For the Love of God, Volume 1/February 11
From Gospel Translations
Genesis 44; Mark 14; Job 10; Romans 14
UP TO THIS POINT IN THE NARRATIVE (Gen. 44), Judah has not appeared in a very good light. When Joseph’s brothers first declare their intention to kill him (Gen. 37:19-20), two of them offer alternatives. Reuben suggests that Joseph should simply be thrown into a pit from which he could not escape (37:21-22). This proposal had two advantages. First, murder could not then be directly ascribed to the brothers, and second, Reuben hoped to come back later, in secret, and rescue his kid brother. Reuben was devastated when his plan did not work out (37:29-30). The other brother with an independent proposal was Judah. He argued that there was no profit in mere murder. It would be better to sell Joseph into slavery (37:25- 27)—and his view prevailed.
Judah reappears in the next chapter, sleeping with his daughter-in-law (Gen. 38), and, initially at least, deploying a double standard (see meditation for February 6).
Yet here in Genesis 44, Judah cuts a more heroic figure. Joseph manipulates things to have Benjamin and his brothers arrested for theft, and insists that only Benjamin will have to remain in Egypt as a slave. Perhaps Joseph’s ploy was designed to test his older brothers to see if they still resented the youngest, if they were still so hard that they could throw one of their number into slavery and chuckle that at least they themselves were free. It is Judah who intervenes, and pleads, of all things, the special love his father has for Benjamin. He even refers to Jacob’s belief that Joseph was killed by wild animals (44:28), as if the sheer deceit and wickedness of it all had been preying on his mind for the previous quarter of a century. Judah explains how he himself promised to bring the boy back safely, and emotionally pleads, “Now then, please let your servant remain here as my lord’s slave in the place of the boy, and let the boy return with his brothers. How can I go back to my father if the boy is not with me? No! Do not let me see the misery that would come upon my father” (44:33-34).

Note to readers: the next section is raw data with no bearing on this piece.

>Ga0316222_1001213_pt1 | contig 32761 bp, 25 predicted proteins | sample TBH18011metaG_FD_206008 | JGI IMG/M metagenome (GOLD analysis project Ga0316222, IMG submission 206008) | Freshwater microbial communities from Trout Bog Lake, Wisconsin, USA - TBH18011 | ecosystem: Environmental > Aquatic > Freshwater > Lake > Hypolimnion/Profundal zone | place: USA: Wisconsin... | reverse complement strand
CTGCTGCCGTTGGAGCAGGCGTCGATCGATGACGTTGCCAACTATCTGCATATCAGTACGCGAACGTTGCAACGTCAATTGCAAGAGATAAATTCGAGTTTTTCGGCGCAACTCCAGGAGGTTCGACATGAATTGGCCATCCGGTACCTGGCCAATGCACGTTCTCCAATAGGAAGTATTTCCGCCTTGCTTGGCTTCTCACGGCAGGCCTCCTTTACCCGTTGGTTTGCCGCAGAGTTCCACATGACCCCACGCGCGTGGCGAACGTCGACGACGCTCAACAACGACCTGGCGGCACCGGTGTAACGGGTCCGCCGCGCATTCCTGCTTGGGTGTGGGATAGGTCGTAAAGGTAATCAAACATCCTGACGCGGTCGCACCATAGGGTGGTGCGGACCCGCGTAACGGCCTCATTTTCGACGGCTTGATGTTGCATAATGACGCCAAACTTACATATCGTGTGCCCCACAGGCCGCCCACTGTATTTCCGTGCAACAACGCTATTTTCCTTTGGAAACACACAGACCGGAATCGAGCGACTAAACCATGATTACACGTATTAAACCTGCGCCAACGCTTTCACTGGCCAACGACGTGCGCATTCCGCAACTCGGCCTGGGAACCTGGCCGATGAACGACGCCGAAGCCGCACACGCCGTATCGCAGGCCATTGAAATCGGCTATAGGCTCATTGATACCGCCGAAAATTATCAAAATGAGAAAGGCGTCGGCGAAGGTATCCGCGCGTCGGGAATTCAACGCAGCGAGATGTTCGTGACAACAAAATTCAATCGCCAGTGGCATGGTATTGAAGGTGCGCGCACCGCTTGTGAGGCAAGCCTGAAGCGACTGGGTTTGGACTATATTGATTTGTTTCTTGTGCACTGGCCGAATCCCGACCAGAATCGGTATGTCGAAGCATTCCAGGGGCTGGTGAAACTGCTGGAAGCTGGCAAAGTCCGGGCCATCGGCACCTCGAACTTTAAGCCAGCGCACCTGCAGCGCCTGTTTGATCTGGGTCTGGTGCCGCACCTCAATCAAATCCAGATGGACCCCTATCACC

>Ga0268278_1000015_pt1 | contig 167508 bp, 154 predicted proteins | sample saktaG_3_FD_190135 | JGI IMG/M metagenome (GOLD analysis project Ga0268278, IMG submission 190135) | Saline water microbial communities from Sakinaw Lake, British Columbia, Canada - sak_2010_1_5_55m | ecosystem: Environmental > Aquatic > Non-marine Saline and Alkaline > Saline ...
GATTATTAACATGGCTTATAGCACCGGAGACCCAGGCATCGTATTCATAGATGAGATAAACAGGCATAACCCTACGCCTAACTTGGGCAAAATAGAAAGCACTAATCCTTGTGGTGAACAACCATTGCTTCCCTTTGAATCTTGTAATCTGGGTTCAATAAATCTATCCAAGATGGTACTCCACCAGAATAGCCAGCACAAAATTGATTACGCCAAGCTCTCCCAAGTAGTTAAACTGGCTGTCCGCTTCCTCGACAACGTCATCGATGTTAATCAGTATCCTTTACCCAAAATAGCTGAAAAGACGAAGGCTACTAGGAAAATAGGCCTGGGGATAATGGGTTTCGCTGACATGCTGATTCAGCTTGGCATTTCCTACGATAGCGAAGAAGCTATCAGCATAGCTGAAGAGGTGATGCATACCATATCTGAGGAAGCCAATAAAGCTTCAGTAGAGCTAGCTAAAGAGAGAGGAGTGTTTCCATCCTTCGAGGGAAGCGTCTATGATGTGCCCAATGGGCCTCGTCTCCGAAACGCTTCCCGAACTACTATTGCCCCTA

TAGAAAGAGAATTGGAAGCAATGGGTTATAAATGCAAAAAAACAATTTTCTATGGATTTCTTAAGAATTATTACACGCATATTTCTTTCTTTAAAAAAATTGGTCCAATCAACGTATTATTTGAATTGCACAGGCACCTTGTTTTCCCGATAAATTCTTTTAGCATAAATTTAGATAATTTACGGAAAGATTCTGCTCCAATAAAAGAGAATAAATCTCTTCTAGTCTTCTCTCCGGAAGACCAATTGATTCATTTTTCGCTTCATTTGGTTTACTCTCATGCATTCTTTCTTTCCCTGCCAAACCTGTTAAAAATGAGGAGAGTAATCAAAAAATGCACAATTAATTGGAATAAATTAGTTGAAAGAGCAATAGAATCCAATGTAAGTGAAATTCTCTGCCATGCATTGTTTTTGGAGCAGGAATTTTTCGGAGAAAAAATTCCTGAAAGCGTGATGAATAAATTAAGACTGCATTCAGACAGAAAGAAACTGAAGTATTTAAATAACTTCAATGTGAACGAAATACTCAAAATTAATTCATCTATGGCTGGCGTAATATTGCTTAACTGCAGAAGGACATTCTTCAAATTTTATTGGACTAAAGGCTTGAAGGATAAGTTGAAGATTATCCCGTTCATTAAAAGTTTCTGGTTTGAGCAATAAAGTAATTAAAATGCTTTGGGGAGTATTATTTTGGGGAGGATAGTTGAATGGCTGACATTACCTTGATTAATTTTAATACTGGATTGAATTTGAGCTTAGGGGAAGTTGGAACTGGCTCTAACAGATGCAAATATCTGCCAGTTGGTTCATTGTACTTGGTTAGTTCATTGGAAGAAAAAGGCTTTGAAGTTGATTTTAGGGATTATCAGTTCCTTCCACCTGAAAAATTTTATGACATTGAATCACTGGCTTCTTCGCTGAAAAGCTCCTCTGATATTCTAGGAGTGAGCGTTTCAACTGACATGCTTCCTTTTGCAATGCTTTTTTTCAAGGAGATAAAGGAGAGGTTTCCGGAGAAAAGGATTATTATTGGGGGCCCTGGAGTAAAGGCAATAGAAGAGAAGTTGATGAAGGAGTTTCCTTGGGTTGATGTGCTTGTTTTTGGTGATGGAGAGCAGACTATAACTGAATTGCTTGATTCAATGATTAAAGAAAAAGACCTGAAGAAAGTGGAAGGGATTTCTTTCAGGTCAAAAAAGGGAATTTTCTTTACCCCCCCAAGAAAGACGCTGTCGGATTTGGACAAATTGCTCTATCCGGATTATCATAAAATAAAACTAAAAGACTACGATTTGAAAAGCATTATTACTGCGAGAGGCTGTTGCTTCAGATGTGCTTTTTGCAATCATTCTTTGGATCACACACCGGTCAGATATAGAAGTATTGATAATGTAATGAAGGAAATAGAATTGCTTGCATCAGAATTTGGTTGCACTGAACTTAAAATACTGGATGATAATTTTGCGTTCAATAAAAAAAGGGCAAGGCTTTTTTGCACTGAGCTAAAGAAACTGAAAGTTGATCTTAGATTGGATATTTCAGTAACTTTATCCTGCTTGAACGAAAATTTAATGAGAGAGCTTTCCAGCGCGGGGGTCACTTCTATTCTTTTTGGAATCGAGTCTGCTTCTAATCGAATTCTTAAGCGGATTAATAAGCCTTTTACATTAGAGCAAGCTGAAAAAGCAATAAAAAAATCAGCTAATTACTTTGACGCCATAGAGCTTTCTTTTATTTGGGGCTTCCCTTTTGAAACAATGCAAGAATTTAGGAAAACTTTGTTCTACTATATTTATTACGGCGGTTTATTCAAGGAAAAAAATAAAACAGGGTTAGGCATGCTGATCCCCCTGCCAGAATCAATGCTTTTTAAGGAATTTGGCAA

This is the high point in what we know of Judah’s pilgrimage. He offers his life in substitution for another. Perhaps in part he was motivated by a guilty conscience; if so, the genuine heroism grew out of genuine shame. He could not know that in less than two millennia, his most illustrious descendant, in no way prompted by shame but only by obedience to his heavenly Father and by love for guilty rebels, would offer himself as a substitute for them (Mark 14).